Mindfulness leads to increased presence and an embodied understanding of the world.  With regular meditation practice many skills are learned including: sensing an anchor such as the breath, observing pleasant and unpleasant states, and feeling emotions arise and pass as transient states.  Thereby, a freedom from harmful mental habits unfolds. Through open observation of the bodily experiences, space arises between feelings, thoughts, and actions.  Freedom occurs in the moment of pause as one learns to react skillfully with love and compassion instead of from habitual conditioning.  The meditation practice often flows into one’s outer world allowing observation all of life’s pleasures and pains with kindness, curiosity, and acceptance.  Without attachment and clinging, suffering softens creating space for happiness.  Through mindfulness, knowledge and wisdom grow, as well as an embodied relationship with all of life resulting in a felt understanding of the world through the senses.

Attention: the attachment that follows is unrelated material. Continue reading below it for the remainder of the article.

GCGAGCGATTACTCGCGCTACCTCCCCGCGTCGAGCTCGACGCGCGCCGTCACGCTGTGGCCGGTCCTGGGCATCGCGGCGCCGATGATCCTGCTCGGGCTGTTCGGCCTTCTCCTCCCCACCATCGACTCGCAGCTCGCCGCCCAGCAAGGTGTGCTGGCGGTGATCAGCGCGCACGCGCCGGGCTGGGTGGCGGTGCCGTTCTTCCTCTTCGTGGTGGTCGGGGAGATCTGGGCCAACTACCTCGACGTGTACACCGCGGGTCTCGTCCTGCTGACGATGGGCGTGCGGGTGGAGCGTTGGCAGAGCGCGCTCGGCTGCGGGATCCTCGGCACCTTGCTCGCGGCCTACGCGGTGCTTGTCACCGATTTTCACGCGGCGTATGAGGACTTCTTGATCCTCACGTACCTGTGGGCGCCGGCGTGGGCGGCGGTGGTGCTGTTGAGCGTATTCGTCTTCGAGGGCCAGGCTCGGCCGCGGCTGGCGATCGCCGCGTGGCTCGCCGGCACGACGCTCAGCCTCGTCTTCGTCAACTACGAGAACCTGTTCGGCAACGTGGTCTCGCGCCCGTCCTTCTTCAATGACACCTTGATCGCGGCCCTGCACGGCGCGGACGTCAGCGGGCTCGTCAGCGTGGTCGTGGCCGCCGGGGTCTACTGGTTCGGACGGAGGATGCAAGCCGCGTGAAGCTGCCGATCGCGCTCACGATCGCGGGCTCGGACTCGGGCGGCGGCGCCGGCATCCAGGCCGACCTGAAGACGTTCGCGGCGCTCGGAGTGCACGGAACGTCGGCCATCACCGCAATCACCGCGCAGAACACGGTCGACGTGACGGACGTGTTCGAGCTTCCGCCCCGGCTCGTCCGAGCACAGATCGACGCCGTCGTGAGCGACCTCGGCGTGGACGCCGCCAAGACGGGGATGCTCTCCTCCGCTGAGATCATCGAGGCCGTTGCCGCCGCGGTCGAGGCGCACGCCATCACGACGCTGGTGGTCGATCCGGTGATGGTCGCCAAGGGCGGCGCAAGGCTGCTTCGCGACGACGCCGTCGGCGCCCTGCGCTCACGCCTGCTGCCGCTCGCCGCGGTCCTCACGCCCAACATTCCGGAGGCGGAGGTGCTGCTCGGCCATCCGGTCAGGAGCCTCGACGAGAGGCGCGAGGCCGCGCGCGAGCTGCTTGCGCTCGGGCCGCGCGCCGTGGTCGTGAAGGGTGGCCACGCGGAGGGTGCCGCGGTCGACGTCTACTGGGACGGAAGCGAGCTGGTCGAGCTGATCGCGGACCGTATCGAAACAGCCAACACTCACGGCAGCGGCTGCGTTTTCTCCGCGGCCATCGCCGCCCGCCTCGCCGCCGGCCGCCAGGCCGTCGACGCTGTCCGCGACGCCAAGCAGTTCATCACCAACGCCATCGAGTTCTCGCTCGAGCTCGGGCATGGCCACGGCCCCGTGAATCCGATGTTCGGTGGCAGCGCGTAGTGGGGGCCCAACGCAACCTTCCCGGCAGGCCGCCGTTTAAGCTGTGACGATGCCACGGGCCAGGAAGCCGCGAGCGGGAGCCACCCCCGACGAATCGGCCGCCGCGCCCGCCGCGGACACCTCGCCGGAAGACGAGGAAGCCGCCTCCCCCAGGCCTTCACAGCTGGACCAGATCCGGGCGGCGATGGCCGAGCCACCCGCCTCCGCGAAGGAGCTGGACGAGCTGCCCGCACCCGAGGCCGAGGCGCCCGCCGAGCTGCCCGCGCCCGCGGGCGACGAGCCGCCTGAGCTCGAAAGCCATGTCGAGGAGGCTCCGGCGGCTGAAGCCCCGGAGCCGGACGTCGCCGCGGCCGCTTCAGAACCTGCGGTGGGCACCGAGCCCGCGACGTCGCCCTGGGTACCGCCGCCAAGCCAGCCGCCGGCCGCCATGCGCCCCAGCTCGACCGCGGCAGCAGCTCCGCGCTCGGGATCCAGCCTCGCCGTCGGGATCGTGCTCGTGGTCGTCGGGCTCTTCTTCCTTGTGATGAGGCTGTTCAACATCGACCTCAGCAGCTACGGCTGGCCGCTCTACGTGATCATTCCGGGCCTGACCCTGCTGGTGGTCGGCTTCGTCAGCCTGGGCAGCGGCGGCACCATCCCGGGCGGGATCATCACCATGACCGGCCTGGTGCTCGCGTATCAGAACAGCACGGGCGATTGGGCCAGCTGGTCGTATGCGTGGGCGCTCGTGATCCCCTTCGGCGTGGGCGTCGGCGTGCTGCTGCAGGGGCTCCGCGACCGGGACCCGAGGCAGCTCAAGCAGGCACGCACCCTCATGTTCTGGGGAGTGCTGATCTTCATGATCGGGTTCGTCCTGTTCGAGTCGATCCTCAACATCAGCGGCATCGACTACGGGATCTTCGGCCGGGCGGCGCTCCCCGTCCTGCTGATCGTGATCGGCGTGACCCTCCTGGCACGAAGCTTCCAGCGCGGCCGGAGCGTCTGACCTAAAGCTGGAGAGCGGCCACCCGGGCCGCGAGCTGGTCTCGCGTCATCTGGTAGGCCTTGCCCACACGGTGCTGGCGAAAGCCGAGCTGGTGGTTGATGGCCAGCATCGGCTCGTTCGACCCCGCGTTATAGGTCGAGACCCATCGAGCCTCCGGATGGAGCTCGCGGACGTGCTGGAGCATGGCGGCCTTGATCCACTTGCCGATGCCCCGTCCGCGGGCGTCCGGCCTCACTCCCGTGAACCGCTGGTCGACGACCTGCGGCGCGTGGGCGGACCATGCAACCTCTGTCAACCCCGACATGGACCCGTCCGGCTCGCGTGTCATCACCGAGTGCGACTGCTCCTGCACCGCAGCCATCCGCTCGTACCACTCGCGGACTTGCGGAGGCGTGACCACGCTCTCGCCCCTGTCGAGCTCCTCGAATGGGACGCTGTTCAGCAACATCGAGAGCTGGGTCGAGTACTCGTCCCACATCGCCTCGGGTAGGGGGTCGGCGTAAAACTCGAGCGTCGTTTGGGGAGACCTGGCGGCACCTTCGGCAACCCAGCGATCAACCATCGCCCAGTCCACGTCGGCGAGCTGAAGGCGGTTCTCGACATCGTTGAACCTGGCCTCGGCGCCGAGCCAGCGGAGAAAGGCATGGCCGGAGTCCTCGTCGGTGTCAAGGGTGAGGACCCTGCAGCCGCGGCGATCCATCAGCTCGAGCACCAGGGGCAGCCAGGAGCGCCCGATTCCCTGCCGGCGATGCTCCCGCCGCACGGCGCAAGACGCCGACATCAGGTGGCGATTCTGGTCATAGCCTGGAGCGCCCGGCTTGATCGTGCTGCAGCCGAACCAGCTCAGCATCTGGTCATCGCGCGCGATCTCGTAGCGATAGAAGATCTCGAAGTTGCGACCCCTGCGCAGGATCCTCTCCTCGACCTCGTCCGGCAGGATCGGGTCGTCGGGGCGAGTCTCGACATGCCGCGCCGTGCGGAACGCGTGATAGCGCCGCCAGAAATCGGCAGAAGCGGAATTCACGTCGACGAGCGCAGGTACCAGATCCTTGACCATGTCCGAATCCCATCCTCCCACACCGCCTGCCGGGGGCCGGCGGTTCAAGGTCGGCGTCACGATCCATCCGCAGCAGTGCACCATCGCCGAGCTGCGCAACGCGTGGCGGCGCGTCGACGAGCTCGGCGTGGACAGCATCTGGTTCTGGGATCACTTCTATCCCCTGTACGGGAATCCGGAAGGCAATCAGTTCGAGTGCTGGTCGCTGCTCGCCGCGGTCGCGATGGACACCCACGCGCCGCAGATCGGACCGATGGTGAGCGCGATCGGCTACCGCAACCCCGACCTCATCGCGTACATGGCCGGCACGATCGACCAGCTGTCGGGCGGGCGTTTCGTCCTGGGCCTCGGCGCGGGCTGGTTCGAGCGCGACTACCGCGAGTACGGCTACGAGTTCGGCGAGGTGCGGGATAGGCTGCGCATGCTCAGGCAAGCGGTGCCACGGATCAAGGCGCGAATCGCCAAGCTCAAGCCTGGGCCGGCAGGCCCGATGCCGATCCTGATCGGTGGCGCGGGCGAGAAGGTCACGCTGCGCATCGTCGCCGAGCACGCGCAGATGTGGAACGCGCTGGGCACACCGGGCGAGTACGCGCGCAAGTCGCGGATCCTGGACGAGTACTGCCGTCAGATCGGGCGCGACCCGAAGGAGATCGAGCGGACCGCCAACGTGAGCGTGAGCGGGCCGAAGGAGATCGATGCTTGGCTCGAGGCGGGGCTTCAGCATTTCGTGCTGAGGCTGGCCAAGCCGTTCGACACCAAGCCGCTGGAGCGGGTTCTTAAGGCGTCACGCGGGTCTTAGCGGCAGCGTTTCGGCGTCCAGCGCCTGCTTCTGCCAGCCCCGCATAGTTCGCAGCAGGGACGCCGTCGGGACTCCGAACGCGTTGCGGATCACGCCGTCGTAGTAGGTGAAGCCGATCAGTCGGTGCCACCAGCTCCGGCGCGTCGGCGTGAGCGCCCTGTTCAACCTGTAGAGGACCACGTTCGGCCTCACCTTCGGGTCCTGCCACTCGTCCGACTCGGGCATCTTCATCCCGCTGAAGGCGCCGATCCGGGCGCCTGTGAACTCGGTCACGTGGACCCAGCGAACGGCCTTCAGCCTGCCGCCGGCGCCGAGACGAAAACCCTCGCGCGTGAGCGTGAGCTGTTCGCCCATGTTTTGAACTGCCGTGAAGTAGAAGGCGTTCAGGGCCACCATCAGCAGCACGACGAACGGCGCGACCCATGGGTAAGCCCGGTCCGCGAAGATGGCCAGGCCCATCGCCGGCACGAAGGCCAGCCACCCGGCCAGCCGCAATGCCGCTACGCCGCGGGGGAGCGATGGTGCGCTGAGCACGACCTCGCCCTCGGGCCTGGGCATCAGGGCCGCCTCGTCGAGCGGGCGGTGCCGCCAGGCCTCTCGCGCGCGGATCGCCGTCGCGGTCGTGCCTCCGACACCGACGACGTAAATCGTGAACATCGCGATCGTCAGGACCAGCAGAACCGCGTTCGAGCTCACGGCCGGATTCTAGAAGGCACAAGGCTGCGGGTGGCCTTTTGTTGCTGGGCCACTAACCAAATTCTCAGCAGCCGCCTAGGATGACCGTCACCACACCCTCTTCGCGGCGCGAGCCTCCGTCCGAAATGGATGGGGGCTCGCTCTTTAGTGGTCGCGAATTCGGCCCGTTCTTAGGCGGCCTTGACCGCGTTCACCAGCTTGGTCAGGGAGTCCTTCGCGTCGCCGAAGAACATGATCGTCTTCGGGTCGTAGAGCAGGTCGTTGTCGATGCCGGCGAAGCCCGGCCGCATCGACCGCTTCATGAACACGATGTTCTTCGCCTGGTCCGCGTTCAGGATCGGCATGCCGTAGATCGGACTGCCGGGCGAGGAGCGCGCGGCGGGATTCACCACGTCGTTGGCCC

From the continued practice of mindfulness, of remembering, health and well-being improves as the body is influenced positively by the changes in the circuitry of the brain.  Research shows that the benefits of a mindfulness practice include reduced stress, anxiety, and depression as well as improved working memory, concentration, mental and physical health, sleeping patterns, emotional regulation, communication, relationships, empathy, compassion, and intuition.  


Overall, mindfulness, or clear awareness of the truth of the moment, is the foundation for developing freedom from mental suffering and improving well-being.  When remembering to bring attention to the body, heart, mind, and environment, an intimate and embodied understanding of all the parts of life begins to unfold.  From this true understanding and wisdom, happiness and inner peace flows into life.


Written By: Melanie Pensak

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Santa Monica, CA, USA